PSA-NCAM in the posterodorsal medial amygdala is necessary for the pubertal emergence of attraction to female odors in male hamsters

Martin O. Job, Bradley M. Cooke

Research output: Contribution to journalArticlepeer-review

1 Scopus citations

Abstract

During puberty, attention turns away from same-sex socialization to focus on the opposite sex. How the brain mediates this change in perception and motivation is unknown. Polysialylated neural cell adhesion molecule (PSA-NCAM) virtually disappears from most of the central nervous system after embryogenesis, but it remains elevated in discrete regions of the adult brain. One such brain area is the posterodorsal subnucleus of the medial amygdala (MePD). The MePD has been implicated in male sexual attraction, measured here as the preference to investigate female odors. We hypothesize that PSA-NCAM gates hormone-dependent plasticity necessary for the emergence of males' attraction to females. To evaluate this idea, we first measured PSA-NCAM levels across puberty in several brain regions, and identified when female odor preference normally emerges in male Syrian hamsters. We found that MePD PSA-NCAM staining peaks shortly before the surge of pubertal androgen and the emergence of preference. To test the necessity of PSA-NCAM for female odor preference, we infused endo-neuraminidase-N into the MePD to deplete it of PSAs before female odor preference normally appears. This blocked female odor preference, which suggests that PSA-NCAM facilitates behaviorally relevant, hormone-driven plasticity.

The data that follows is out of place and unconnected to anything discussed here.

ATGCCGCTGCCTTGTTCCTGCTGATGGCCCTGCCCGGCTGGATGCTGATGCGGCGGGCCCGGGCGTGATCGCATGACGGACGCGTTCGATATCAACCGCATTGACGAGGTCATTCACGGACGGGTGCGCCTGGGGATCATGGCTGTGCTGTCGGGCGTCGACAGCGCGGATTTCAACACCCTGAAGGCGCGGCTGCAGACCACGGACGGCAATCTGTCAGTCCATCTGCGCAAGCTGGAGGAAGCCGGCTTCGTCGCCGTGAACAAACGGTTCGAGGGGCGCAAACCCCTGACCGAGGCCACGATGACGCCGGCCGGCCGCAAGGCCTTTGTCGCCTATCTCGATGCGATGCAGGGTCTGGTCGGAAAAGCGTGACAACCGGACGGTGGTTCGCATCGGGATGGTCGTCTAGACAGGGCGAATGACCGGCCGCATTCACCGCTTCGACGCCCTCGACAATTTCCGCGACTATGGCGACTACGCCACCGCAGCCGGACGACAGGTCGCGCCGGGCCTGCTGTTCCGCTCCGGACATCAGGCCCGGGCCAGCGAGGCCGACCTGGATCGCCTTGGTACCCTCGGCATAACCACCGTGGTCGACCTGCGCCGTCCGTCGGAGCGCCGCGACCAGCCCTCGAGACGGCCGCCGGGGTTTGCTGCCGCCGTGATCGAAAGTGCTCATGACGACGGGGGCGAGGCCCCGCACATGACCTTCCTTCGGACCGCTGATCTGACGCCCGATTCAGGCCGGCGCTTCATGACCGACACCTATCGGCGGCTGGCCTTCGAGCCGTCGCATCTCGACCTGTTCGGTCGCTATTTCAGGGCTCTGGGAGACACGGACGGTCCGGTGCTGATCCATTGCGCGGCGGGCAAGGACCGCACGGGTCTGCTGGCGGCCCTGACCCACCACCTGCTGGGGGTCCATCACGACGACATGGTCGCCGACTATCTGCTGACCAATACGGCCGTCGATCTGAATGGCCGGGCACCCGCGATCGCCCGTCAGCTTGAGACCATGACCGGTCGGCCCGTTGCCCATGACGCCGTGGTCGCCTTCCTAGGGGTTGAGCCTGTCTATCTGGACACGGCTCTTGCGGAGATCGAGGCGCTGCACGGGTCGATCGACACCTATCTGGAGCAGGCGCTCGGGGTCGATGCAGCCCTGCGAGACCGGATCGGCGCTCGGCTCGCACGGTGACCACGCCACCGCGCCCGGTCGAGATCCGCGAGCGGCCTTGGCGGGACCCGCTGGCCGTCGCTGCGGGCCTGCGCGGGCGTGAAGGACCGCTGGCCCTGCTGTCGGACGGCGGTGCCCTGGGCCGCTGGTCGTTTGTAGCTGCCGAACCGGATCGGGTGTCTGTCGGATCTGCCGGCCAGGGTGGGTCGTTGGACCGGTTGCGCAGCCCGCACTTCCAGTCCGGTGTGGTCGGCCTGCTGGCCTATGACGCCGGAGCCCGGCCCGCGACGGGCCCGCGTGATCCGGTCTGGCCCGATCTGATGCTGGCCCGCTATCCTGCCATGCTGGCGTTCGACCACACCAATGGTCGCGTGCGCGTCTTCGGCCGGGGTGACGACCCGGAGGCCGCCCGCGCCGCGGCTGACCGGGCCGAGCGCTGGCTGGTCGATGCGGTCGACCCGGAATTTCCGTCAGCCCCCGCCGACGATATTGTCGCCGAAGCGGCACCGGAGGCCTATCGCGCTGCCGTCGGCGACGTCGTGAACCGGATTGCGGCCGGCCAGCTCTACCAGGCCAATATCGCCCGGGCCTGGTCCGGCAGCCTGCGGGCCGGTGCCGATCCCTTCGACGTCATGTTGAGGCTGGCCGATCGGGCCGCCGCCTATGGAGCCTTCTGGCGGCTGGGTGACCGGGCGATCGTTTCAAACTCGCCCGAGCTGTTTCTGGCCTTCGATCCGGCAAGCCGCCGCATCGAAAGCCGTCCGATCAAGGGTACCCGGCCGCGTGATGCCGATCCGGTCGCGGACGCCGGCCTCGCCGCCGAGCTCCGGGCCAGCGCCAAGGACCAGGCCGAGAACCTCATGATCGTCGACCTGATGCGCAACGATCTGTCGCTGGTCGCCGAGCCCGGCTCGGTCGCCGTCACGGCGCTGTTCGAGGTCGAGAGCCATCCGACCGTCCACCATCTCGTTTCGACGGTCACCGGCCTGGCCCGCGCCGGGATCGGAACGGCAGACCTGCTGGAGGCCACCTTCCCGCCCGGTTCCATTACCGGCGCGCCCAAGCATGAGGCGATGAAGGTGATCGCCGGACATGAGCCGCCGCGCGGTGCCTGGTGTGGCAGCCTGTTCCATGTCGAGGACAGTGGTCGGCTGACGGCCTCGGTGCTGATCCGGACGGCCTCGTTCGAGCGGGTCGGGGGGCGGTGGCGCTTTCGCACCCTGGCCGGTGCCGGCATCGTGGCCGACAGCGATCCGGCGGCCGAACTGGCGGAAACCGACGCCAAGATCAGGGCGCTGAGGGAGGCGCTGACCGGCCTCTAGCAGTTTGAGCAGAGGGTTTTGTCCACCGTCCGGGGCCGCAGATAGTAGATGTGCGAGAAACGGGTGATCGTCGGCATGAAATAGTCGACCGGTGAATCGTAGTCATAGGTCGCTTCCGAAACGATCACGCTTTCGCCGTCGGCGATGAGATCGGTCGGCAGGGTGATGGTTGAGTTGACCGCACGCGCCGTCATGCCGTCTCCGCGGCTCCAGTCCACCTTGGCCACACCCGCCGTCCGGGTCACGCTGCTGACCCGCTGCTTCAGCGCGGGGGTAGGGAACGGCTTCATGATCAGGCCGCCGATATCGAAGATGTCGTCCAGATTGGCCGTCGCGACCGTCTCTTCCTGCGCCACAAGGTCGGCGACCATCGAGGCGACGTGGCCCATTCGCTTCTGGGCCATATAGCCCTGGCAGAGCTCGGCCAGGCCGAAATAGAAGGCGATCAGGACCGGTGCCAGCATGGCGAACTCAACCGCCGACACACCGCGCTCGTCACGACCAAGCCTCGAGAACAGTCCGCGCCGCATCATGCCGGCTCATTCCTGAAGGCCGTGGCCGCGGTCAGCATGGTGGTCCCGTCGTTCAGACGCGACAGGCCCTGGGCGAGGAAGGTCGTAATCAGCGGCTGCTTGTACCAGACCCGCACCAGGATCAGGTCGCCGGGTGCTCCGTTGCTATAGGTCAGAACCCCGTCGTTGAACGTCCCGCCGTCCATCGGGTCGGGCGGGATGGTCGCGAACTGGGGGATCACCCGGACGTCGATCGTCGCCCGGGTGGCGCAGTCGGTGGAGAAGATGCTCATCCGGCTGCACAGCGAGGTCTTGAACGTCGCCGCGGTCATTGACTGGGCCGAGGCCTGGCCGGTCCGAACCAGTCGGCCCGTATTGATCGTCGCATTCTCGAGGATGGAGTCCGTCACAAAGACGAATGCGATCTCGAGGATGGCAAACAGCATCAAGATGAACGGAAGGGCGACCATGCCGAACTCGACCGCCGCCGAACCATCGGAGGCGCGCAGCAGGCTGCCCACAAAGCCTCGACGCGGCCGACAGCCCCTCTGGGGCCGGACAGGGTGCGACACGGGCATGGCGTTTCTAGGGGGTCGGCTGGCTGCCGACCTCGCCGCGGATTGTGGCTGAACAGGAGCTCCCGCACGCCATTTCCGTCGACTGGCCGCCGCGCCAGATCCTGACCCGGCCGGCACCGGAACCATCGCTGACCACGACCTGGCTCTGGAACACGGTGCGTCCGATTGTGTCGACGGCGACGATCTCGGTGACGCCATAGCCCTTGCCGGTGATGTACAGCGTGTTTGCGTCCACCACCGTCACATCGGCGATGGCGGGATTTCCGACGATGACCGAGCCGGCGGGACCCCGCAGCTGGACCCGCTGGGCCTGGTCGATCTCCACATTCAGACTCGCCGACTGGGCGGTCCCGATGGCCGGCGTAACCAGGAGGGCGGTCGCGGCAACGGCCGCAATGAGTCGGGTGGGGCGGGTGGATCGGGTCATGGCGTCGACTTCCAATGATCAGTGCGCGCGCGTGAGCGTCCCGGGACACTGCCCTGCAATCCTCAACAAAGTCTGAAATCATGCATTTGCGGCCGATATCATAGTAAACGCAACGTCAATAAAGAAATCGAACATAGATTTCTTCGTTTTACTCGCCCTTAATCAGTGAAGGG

Original languageEnglish (US)
Pages (from-to)91-99
Number of pages9
JournalHormones and Behavior
Volume75
DOIs
StatePublished - Sep 1 2015
Externally publishedYes

All Science Journal Classification (ASJC) codes

  • Endocrinology
  • Endocrine and Autonomic Systems
  • Behavioral Neuroscience

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